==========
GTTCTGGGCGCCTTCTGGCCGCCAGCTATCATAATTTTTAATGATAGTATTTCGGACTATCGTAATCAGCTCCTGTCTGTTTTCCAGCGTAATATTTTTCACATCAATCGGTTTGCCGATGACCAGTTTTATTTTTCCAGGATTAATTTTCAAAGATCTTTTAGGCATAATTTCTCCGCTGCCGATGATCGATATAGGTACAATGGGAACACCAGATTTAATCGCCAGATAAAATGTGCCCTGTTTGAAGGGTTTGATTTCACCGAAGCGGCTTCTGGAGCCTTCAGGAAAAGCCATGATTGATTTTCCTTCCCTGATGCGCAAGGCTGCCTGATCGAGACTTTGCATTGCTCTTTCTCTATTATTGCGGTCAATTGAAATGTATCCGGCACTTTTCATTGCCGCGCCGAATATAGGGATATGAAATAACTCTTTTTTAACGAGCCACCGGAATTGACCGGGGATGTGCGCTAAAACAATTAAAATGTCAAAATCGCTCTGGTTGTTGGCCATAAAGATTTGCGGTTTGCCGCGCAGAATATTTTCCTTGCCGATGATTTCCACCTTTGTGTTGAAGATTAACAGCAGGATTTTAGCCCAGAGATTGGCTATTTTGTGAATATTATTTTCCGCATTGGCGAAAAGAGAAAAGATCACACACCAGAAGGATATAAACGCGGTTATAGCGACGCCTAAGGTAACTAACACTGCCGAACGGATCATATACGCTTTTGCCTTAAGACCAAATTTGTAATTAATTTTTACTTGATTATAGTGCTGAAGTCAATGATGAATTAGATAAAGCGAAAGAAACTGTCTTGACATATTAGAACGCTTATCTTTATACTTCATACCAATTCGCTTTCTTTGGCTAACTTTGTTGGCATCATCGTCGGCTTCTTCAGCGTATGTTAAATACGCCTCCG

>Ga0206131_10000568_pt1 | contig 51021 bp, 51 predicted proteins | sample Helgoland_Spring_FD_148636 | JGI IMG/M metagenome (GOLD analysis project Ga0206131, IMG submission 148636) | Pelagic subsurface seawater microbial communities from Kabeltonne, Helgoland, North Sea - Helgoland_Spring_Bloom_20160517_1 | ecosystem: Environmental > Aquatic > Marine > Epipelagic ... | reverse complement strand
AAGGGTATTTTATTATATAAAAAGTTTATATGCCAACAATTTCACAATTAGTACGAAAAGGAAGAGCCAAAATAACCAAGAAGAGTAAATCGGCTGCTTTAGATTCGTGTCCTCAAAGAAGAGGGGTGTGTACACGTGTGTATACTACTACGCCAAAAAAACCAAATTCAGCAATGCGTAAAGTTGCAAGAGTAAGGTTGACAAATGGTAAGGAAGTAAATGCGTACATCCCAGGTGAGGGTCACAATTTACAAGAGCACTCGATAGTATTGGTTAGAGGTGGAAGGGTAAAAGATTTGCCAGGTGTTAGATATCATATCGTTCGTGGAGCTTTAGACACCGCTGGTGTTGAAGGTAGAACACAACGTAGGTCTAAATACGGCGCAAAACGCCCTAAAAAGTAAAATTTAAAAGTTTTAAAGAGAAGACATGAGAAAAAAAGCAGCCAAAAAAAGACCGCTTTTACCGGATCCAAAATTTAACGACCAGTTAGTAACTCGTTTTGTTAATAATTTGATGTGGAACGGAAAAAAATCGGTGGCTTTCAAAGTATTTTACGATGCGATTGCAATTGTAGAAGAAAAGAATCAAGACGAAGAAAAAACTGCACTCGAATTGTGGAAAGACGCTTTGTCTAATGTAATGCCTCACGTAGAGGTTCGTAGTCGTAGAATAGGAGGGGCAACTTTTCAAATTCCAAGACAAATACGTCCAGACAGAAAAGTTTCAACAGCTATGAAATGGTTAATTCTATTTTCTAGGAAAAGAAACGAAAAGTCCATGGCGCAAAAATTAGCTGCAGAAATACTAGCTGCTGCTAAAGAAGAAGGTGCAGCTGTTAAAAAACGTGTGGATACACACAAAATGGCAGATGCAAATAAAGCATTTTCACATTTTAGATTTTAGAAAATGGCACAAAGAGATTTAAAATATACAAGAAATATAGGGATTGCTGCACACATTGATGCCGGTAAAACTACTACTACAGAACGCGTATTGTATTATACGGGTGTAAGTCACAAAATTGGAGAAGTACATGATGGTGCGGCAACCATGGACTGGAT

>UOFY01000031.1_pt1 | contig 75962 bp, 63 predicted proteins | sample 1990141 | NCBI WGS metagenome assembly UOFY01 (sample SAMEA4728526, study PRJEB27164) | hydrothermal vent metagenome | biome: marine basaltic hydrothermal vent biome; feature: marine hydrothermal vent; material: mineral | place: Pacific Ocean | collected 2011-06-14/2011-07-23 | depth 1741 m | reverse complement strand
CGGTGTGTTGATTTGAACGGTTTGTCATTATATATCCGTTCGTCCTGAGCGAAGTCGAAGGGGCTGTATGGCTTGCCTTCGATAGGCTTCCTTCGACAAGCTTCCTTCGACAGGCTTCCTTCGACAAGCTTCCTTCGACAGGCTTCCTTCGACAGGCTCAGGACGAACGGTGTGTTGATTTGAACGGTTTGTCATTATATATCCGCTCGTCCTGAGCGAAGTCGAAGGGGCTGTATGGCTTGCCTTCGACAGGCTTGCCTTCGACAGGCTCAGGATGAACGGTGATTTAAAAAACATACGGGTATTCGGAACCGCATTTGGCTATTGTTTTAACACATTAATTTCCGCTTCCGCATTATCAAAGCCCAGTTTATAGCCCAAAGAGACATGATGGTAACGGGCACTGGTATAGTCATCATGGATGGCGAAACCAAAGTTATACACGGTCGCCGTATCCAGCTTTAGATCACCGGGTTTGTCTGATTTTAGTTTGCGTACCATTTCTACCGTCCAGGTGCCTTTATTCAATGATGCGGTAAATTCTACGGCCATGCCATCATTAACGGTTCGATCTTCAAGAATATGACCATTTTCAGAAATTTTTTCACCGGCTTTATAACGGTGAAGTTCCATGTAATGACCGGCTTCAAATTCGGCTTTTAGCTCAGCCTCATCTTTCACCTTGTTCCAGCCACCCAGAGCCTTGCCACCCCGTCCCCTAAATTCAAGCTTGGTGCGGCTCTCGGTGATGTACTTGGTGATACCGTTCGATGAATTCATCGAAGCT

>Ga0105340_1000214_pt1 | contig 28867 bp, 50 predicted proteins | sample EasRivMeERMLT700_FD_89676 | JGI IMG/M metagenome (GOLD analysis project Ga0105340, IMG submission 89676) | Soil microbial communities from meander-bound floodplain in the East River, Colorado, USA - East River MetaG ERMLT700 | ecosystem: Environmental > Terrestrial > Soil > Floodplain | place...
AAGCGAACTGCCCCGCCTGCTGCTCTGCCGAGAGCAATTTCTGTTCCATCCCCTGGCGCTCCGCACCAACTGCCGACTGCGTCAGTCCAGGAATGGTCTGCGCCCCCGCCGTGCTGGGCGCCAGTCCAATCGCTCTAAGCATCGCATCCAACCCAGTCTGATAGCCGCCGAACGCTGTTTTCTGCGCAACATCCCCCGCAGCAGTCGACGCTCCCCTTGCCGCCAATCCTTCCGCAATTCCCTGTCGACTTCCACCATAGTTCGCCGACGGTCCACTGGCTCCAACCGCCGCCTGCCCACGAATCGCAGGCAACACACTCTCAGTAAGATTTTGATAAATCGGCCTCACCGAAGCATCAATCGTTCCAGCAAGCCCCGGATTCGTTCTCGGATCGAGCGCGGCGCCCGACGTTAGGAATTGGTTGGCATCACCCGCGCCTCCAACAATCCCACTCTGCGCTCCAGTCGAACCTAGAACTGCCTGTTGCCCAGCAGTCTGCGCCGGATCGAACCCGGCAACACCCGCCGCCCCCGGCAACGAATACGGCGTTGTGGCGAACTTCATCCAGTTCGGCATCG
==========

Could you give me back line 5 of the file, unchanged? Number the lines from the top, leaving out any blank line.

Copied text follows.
CGGTGTGTTGATTTGAACGGTTTGTCATTATATATCCGTTCGTCCTGAGCGAAGTCGAAGGGGCTGTATGGCTTGCCTTCGATAGGCTTCCTTCGACAAGCTTCCTTCGACAGGCTTCCTTCGACAAGCTTCCTTCGACAGGCTTCCTTCGACAGGCTCAGGACGAACGGTGTGTTGATTTGAACGGTTTGTCATTATATATCCGCTCGTCCTGAGCGAAGTCGAAGGGGCTGTATGGCTTGCCTTCGACAGGCTTGCCTTCGACAGGCTCAGGATGAACGGTGATTTAAAAAACATACGGGTATTCGGAACCGCATTTGGCTATTGTTTTAACACATTAATTTCCGCTTCCGCATTATCAAAGCCCAGTTTATAGCCCAAAGAGACATGATGGTAACGGGCACTGGTATAGTCATCATGGATGGCGAAACCAAAGTTATACACGGTCGCCGTATCCAGCTTTAGATCACCGGGTTTGTCTGATTTTAGTTTGCGTACCATTTCTACCGTCCAGGTGCCTTTATTCAATGATGCGGTAAATTCTACGGCCATGCCATCATTAACGGTTCGATCTTCAAGAATATGACCATTTTCAGAAATTTTTTCACCGGCTTTATAACGGTGAAGTTCCATGTAATGACCGGCTTCAAATTCGGCTTTTAGCTCAGCCTCATCTTTCACCTTGTTCCAGCCACCCAGAGCCTTGCCACCCCGTCCCCTAAATTCAAGCTTGGTGCGGCTCTCGGTGATGTACTTGGTGATACCGTTCGATGAATTCATCGAAGCT